The “Close Encounters of the Third Kind” director has his thoughts on all the strange things we’ve found in the sky.
In recent weeks, the American skies have been filled with various balloons and other unidentified flying objects that the US military has been forced to shoot down. The lack of information made available has led many curious Americans to draw their own conclusions about the mysterious objects – including Steven Spielberg. In a career-wide interview a “The Late Show with Steven Colbert” the “ET” and “Close Encounters of the Third Kind” director was asked about the recent surge in UFO sightings. While the Oscar front-runner isn’t ready to fully endorse the theory that we’re being visited by aliens, the saga has certainly piqued his interest.
“I’ve never seen a UFO,” Spielberg said. “I wish! I’ve never seen anything I can’t explain. But I do believe in certain people who have seen things they can’t explain. I think what’s come up recently is fascinating, absolutely fascinating. And I think the mystery that makes these obscuring observations and the lack of transparency… I think there is something going on that requires extreme caution.”
He continued: “I don’t think we are alone in the universe. I think it is mathematically impossible that we are the only intelligent species in the cosmos. I think that is absolutely impossible. At the same time, it also seems impossible for anyone to visit from 400 million light-years away – outside of the movies, of course – unless they figure out some way to jump the shark, so to speak, and get here through the wormholes. “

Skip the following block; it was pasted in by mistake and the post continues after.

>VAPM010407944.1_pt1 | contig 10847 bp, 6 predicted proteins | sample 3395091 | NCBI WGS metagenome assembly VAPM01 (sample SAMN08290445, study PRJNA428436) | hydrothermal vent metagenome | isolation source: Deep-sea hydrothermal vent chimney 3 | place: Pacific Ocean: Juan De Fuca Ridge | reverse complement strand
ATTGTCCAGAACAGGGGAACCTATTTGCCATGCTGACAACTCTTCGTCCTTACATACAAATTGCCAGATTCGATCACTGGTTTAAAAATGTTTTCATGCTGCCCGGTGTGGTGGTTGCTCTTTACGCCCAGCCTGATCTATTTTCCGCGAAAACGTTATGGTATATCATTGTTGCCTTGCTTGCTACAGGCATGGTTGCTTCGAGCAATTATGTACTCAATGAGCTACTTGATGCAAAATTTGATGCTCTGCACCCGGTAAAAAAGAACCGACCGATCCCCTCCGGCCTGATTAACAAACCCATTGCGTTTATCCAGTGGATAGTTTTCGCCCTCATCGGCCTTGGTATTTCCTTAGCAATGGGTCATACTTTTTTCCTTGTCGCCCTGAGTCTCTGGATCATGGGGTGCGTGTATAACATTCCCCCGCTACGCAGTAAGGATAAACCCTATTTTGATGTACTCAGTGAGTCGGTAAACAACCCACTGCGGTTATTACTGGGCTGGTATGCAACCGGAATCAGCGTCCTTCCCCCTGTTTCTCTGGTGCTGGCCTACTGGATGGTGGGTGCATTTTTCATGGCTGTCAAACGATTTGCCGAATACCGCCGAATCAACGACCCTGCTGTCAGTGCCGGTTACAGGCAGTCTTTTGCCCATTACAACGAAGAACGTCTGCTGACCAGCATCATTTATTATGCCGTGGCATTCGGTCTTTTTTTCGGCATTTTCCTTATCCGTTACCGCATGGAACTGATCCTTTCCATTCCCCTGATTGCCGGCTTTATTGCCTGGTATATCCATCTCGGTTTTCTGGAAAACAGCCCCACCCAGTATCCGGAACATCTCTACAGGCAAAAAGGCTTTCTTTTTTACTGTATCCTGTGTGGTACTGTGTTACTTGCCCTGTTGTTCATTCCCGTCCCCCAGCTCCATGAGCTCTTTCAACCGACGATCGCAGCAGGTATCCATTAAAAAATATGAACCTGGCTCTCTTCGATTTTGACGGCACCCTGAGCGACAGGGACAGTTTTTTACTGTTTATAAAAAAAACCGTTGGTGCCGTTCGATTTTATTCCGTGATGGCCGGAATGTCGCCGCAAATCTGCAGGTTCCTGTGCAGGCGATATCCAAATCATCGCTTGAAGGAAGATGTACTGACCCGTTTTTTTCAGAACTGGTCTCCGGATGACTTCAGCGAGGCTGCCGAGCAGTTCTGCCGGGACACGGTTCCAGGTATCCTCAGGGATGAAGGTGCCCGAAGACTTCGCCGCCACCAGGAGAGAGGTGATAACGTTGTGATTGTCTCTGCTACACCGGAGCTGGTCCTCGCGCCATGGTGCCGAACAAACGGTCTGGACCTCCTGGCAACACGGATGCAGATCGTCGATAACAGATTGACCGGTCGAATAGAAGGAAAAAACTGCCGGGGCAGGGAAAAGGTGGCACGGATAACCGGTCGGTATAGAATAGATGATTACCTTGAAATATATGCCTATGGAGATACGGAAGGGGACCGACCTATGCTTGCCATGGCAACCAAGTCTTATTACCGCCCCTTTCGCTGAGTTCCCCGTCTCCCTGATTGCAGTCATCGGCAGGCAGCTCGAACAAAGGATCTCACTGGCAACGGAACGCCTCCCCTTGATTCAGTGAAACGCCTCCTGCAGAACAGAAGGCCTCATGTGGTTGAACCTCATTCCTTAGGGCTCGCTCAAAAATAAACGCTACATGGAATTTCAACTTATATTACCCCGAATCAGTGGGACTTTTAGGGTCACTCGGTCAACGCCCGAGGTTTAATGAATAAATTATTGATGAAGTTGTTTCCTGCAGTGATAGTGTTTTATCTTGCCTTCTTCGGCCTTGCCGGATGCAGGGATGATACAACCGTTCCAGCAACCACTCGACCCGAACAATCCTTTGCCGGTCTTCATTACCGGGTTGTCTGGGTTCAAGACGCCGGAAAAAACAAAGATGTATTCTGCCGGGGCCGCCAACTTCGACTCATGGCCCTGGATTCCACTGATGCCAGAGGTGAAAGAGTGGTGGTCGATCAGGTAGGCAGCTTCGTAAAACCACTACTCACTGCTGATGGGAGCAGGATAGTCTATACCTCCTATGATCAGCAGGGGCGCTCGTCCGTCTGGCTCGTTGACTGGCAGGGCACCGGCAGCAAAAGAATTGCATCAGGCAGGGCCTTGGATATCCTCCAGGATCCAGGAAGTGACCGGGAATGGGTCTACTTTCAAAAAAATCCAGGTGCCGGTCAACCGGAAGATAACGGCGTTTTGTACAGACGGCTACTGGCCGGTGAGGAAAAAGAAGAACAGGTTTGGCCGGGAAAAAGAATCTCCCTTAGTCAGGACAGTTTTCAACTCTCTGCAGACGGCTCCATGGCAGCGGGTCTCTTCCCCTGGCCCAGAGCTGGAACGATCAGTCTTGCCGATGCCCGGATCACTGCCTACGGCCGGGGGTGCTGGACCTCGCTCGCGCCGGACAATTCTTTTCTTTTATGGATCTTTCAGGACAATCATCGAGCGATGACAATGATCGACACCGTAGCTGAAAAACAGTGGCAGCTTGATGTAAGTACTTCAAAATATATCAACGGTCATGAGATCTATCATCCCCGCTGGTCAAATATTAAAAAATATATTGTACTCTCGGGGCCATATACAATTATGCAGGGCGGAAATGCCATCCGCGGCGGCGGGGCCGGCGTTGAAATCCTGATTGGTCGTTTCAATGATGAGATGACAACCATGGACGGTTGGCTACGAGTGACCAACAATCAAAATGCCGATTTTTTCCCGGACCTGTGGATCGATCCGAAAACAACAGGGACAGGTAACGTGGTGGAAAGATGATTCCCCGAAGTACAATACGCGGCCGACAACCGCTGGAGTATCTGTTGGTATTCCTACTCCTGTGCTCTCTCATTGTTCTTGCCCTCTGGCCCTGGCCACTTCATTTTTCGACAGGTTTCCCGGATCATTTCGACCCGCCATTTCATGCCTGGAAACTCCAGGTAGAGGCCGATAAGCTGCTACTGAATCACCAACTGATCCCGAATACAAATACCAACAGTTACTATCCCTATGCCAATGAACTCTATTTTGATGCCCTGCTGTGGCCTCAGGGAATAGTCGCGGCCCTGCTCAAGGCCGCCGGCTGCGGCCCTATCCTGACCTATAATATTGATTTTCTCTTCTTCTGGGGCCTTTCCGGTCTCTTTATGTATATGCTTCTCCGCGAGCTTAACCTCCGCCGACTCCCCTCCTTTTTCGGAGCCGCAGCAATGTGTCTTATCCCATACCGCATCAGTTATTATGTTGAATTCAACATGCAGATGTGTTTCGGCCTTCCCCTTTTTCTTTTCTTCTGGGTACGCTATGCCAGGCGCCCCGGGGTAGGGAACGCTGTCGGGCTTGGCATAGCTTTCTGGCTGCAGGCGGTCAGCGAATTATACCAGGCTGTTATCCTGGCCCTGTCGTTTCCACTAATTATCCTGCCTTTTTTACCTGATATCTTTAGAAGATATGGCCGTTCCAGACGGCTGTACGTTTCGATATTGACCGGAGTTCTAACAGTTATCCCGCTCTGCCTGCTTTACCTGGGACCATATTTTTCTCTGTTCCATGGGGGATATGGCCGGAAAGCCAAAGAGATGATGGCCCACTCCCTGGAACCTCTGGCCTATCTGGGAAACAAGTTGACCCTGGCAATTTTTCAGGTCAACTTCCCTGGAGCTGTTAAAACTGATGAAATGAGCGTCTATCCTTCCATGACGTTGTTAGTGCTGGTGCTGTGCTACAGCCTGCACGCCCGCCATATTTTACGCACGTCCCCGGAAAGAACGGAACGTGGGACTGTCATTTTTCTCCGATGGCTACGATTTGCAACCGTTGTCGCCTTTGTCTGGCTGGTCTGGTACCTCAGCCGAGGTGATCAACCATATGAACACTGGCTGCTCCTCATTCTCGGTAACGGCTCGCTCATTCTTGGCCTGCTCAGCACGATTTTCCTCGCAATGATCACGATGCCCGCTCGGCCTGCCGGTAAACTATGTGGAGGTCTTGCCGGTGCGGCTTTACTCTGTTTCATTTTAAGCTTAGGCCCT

But while Spielberg isn’t convinced that anyone in the universe has invented faster-than-light travel, he’s more open to the idea that humans might have invented time travel. He presented Colbert with his own theory that the UFOs we see are actually people visiting us from the future.
“The most optimistic thing we see in the skies that the Army, Navy and Air Force are recording on their weapons cameras is what if they’re not from an advanced civilization 300 million light years away? ” he said. “What if it’s us, 500,000 years from now, who come back to document the second half of the 20th century and the 21st century because they’re anthropologists? And they know something that we don’t quite know that happened and they try to trace the last hundred years of our history.”
When Colbert joked that Spielberg’s theory meant humanity would have survived 500,000 years, the famously optimistic Spielberg responded with a joke of his own.
“Yes, we will survive,” he said. “Or at least a certain percentage of us will survive, allowing future generations to flourish.”
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